New Programs, Stronger Standards, More Graduates
With new business come new challenges.
Coast Mental Health’s foodservice operations have exploded since they joined the Catalyst Kitchens network in 2017 with a brand new catering program and in-house contract meals program for their housing residents.
Scaling up requires that staff and students are on the same page with well defined training procedures. Communication is key to ensure students get the attention they need and the businesses can satisfy their customers. Their team was looking for support to take their next steps.
Program Manager Margaret Davies and Chef Instructor Phil Morse attended our Train the Trainer workshop in March 2018 to equip themselves with new tools and techniques to lead their staff into their upcoming program growth. The workshop supported their work to create standard instruction methods and uniform student performance metrics in the kitchen. The consistency in their team’s training approach has strengthened their program overall and taken pressure off of Margaret’s training staff. She says, “…stronger standards lets you support your students better and always assume the best in their intentions.”
In the Catalyst Kitchens training model, students are assigned a social services provider (typically a Case Manager or Employment Specialist) who connects them to social services, counsels them on life skills and job readiness, and monitors their progress during the program. Chef instructors and trainers play an equally important role in the kitchen, facilitating culinary training and classroom instruction. Programs and operations staff work separately but with the same student goals in mind, it is imperative that communication lines are strong between these departments to track student success.
New Café Manager Robert Young is putting the culture-building techniques and consistent training opportunities from the workshop in motion as he builds his team in the catering and community meals program. The Social Crust Cafe team has added more community production on days with slower retail production so students always have tasks in the kitchen for a consistent training experience.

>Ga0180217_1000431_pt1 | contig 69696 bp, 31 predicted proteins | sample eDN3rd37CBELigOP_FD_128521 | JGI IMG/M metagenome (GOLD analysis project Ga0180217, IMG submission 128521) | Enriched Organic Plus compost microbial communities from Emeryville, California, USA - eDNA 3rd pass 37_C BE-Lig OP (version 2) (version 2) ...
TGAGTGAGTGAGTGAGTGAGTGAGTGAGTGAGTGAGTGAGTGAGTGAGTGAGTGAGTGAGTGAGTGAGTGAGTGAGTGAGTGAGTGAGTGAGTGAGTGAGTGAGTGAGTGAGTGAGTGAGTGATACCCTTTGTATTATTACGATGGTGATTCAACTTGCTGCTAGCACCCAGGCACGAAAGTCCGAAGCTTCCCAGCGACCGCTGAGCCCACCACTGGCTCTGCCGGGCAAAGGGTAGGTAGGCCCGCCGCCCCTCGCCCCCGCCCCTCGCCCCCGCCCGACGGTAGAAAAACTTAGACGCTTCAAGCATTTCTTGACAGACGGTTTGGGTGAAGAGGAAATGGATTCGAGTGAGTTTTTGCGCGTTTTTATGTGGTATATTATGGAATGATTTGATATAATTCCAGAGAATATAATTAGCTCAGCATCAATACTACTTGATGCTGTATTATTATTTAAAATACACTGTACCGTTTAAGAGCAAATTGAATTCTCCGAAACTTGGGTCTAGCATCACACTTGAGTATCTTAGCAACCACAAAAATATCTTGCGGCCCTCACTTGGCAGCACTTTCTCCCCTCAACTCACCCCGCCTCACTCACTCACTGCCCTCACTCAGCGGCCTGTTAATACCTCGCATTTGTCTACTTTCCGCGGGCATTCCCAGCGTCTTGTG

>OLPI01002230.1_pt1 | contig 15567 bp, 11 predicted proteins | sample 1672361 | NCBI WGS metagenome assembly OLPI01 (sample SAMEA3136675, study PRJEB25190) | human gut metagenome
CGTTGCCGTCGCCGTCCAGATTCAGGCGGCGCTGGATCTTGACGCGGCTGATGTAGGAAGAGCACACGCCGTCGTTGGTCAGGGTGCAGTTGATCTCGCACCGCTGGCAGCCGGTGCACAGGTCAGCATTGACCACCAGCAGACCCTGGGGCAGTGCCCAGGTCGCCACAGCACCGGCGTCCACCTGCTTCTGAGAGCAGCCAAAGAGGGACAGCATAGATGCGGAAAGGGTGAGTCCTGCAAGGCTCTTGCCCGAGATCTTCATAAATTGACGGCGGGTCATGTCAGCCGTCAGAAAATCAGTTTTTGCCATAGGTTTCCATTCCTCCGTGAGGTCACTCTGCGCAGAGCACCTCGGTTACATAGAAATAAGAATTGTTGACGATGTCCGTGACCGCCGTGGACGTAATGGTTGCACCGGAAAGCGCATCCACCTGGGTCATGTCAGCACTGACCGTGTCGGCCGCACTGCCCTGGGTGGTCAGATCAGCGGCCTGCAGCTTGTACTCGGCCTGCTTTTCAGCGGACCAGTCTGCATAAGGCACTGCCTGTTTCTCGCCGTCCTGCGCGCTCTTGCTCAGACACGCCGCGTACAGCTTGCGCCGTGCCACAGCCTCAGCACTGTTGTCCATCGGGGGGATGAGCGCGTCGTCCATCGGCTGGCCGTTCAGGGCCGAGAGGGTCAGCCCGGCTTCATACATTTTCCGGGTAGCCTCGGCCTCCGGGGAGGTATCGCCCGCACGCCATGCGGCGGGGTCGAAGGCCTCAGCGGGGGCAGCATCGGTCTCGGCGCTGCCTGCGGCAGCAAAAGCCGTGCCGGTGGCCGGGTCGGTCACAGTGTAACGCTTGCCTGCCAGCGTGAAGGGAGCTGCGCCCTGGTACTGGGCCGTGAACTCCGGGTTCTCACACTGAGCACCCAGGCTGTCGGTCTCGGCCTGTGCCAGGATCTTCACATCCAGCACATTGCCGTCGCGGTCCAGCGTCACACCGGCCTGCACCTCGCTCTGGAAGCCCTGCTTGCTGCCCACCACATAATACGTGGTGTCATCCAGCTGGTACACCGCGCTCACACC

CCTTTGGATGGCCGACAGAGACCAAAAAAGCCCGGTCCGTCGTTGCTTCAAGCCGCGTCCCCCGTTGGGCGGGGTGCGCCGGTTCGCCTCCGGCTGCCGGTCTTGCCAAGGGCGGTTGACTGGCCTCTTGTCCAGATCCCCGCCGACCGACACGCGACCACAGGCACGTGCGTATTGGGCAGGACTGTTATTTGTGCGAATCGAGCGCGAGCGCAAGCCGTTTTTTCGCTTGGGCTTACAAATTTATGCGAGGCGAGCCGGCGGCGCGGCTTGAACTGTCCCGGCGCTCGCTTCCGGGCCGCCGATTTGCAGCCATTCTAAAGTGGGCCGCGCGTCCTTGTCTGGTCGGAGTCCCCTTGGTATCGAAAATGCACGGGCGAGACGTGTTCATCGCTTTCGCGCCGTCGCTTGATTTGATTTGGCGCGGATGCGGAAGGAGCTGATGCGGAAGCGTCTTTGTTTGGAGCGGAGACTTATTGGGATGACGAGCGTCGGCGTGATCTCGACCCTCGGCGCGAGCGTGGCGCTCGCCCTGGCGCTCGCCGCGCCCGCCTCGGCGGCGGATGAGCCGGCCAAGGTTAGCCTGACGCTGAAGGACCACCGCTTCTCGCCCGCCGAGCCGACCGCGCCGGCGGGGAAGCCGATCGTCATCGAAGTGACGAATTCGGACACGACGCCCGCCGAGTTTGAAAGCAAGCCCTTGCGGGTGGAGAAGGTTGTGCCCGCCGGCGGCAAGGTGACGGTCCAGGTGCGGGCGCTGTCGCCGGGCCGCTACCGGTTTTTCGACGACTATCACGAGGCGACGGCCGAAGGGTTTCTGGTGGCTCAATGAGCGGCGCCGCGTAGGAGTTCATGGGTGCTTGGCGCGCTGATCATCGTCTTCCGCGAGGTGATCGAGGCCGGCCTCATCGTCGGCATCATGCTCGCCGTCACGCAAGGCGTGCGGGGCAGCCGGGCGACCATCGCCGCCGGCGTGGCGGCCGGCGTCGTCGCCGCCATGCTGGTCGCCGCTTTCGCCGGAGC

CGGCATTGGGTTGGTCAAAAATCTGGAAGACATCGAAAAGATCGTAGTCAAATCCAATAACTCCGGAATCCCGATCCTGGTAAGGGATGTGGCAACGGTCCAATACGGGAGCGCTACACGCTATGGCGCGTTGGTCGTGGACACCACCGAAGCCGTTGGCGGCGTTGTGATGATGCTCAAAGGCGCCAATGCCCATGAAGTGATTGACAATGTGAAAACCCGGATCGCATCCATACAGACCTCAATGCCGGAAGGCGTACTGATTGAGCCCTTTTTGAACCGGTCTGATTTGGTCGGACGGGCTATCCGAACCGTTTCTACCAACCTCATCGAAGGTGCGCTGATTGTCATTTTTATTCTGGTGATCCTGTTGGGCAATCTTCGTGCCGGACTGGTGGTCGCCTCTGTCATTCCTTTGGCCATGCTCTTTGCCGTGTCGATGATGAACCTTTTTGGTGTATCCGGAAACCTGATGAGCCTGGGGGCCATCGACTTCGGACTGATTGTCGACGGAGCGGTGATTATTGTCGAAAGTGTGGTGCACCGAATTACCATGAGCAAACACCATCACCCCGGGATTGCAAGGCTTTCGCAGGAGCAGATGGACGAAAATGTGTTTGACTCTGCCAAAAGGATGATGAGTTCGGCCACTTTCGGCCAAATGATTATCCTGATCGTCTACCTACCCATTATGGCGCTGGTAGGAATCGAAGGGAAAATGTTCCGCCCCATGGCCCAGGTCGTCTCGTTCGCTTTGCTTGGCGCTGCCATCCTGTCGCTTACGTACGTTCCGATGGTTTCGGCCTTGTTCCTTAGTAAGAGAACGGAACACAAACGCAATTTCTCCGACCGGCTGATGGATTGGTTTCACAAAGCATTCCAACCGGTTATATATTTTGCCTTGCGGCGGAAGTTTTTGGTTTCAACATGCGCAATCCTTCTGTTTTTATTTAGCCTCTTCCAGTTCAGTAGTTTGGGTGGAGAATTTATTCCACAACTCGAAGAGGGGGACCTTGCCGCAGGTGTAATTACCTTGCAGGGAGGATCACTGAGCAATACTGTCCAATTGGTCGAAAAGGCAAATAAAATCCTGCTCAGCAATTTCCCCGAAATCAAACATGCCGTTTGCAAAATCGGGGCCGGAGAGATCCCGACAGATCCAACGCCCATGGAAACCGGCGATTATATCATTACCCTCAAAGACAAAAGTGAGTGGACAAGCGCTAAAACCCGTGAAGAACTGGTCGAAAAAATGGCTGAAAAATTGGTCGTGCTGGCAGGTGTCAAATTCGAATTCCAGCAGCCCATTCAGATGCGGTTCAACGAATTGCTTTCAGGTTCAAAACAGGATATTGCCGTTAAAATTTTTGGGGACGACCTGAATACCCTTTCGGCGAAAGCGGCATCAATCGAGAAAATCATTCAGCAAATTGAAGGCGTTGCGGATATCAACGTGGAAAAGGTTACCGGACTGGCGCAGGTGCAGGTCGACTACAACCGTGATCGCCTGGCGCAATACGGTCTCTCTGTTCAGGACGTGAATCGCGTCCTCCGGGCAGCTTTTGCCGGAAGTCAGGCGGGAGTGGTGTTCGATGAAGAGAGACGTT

Students work for Coast Mental Health’s three business lines when in the program: the catering program, the Social Crust café, and community meals. Each business demands different skills and techniques that will prepare students for employment after the program. They plan to expand from two classes per year to three in 2018 to serve 50% more students than before, graduating more students into employment in Vancouver.
“We are trying to be more supportive of one another, so we can be more supportive of our students.” – Margaret Davies
Their team is not done building yet. Social Crust is hosting their first Guest Chef Night dinner this November after observing FareStart’s weekly event in March. The dinner is featuring Chef Scott Jaeger and a three course meal of fine dining cuisine to forty patrons and donors. A program graduate will tell their story about their time in the program to give guests an inside look at the program. Chef Margaret, of course, is already thinking bigger and better for the future, “This is just the beginning. We’re going to see what works and doesn’t work, then make it a quarterly event with twice as many guests!